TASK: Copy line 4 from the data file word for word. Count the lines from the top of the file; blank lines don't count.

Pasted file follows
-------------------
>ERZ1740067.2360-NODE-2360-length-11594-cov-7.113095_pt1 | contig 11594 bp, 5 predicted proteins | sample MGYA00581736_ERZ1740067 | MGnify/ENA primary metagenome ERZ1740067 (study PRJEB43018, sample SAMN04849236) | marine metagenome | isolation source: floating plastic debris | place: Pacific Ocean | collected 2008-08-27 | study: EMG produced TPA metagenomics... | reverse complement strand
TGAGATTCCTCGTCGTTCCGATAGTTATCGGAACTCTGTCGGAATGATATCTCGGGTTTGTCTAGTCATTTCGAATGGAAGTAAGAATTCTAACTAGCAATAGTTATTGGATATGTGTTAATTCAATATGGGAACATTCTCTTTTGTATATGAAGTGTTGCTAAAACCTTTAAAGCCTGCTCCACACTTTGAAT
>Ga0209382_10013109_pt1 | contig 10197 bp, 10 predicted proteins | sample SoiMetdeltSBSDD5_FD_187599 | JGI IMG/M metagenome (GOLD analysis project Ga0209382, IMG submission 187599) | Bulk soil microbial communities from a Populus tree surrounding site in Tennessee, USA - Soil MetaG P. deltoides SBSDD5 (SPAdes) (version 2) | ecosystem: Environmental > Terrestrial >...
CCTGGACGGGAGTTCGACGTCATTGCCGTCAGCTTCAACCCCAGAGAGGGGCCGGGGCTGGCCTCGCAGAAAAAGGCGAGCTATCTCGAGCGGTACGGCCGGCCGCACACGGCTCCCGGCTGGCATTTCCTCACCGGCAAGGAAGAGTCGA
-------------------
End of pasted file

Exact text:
CCTGGACGGGAGTTCGACGTCATTGCCGTCAGCTTCAACCCCAGAGAGGGGCCGGGGCTGGCCTCGCAGAAAAAGGCGAGCTATCTCGAGCGGTACGGCCGGCCGCACACGGCTCCCGGCTGGCATTTCCTCACCGGCAAGGAAGAGTCGA